• An HIV Prevention Specialist solicits people on the street to take a free HIV test.

An HIV Prevention Specialist solicits people on the street to take a free HIV test. (Photo : Getty Images/ Andrew Burton)

A group of scientists from Imperial College London seems to have found a way that can help one detect HIV simply by using an easy scan. The new technique is expected to make it easier to cure this deadly disease by finding the mutating virus faster.

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So far it was difficult to cure the disease even with drugs because, the virus mutates rapidly and transferred elsewhere in the body, making it difficult to completely eradicate. While the drug is able to get rid of the HIV from the bloodstream, the virus remains in the body, Crossmap reported.

The newly developed technique can, however, help other scientists to find a more specific cure for HIV. In fact, this procedure may actually help with the research for a functional cure, the reported quoted Alan Winston of Imperial College London.

According to scientists, HIV just hides in the immune cells of the patient either remaining dormant or to replicate rapidly. As a result, it is believed that one of the best means to treat HIV is to liven up the virus from dormancy and destroy it.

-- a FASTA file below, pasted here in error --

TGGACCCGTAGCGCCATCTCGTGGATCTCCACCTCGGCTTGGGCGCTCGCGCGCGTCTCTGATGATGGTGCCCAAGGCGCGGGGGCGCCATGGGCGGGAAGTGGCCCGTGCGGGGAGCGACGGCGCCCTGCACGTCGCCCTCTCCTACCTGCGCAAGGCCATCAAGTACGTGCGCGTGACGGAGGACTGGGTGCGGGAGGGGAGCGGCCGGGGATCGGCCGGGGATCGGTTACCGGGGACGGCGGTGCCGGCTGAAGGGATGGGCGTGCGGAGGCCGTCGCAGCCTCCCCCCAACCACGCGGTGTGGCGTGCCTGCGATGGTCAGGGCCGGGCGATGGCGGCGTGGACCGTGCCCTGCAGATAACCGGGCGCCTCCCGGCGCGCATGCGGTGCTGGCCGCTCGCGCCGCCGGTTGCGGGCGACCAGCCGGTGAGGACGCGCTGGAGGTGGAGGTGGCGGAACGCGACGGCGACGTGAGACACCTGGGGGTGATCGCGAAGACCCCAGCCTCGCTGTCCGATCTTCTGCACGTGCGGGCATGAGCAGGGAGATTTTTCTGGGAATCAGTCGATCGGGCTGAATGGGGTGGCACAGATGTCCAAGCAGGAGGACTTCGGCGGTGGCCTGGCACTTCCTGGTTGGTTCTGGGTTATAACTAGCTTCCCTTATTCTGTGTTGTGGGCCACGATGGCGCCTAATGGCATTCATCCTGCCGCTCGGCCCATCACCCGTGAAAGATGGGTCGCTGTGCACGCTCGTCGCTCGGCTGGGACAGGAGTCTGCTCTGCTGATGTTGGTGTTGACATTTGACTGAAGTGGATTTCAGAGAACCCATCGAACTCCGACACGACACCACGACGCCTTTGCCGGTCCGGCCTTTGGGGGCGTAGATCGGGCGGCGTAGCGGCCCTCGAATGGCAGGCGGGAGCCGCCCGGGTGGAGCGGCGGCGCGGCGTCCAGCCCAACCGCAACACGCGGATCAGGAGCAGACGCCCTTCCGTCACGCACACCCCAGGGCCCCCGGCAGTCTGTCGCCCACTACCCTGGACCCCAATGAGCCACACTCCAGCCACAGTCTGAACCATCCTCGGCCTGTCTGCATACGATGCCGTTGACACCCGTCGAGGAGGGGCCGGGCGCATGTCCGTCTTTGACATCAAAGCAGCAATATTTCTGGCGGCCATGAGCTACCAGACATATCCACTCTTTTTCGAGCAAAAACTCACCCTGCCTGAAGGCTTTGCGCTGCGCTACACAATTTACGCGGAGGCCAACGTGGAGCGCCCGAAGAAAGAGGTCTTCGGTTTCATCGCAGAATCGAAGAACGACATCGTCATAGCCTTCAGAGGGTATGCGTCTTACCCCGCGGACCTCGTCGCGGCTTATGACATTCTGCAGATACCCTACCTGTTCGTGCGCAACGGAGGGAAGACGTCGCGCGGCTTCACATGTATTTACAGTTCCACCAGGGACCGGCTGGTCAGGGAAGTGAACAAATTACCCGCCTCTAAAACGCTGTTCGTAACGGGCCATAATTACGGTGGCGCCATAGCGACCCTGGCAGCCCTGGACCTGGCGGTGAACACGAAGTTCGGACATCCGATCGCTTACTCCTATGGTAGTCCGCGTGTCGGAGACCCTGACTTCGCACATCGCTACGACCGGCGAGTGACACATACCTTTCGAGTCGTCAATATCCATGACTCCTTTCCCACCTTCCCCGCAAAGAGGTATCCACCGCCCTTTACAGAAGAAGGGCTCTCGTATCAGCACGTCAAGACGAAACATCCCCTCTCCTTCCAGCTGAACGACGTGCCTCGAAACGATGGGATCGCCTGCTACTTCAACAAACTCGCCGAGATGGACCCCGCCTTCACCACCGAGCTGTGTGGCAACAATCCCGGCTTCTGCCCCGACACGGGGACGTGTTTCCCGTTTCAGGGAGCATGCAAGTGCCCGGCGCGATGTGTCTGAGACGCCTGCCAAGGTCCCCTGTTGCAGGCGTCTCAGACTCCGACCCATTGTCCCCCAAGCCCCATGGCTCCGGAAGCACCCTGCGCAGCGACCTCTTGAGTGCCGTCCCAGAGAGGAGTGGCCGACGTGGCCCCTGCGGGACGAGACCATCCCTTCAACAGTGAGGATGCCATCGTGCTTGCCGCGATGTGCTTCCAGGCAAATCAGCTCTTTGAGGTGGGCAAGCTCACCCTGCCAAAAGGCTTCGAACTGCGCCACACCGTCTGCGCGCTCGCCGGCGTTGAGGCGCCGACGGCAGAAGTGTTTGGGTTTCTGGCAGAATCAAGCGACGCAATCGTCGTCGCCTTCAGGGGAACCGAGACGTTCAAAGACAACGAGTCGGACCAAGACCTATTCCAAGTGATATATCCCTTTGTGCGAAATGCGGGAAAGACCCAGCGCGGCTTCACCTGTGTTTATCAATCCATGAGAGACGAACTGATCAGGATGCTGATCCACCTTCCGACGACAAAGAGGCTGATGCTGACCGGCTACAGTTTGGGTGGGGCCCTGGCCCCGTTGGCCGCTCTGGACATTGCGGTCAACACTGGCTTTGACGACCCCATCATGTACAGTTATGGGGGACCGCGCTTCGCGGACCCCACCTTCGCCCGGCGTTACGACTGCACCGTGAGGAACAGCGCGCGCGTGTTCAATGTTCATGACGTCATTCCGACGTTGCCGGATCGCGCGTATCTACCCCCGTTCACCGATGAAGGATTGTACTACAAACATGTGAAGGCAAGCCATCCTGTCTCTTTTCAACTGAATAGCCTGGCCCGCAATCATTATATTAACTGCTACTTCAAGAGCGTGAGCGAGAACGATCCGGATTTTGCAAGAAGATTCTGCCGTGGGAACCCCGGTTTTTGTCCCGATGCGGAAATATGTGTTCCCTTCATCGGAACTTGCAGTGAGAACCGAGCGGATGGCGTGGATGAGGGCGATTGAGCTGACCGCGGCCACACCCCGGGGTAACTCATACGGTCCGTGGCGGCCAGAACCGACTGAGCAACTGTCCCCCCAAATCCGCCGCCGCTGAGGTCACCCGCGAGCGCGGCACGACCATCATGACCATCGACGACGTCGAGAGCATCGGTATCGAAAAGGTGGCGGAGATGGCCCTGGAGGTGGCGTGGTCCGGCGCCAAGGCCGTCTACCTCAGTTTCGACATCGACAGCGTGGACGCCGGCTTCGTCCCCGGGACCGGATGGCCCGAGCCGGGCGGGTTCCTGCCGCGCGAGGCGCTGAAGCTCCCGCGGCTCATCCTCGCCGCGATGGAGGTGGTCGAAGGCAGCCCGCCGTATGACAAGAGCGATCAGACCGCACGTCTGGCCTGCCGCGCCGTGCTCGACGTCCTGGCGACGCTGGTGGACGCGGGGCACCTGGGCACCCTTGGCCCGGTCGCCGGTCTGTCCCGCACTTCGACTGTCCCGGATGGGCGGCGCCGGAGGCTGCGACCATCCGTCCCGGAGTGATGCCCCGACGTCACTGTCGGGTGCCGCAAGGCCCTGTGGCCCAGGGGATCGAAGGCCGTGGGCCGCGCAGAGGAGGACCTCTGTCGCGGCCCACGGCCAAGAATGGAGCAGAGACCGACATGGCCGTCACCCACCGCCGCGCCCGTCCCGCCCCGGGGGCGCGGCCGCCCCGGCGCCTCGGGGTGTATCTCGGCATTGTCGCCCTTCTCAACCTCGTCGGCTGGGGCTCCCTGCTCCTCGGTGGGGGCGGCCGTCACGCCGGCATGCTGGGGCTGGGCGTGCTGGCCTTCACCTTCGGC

Currently, research in the field of HIV treatment is in its preliminary stage, but it is certainly showing promise. What is important is that scientists are currently trying to find ways and means to detect the location of the HIV.

Some scientists like Francois Villinger and his colleagues at the Emory University in Atlanta are speculating whether a usual PET scanning will actually work to detect the HIV, in the same way as cancer is located in the body. The discovery of the antibody that binds to SIV (the HIV version found in monkeys) actually gave rise to this idea.

To ascertain whether the idea holds any ground, Villinger and his undertook an animal study, wherein three monkeys with SIV were injected with radioactive antibodies. Subsequently, when they were subjected to PET scanning, it was found that the radiation caused the monkeys to produce a viral protein known as gp120.

Although gp120 was found all over the animals' body, the viral protein could not enter the brain. This finding is crucial keeping in view that the brain is one of the sanctuary sites of HIV. However, the scan apparently revealed the presence of the virus in the immune cells, which was confirmed when the immune cells of the monkeys were tested after they died.

According to Winston, though the study is not detailed, it is the first study that enabled scientists to visualize viral reservoirs. Now, scientist would be required to develop antibodies that will help to detect gp120 proteins. Once the scans are developed for HIV, it would be more difficult for the virus to mutate and hide after the patient is diagnosed with the disease.

Meanwhile, the virus can also be cured by antiretroviral therapy (ART), Medical News Today reported. Dr. Till Schoofs, who was one of the first authors of studies concerning immunotherapy, said that according to this study presents a solitary dose of an antibody stimulates the immune system of the patients, allowing them to make new or better antibodies against the virus.

Watch the video on "The first man to be cured of HIV" below: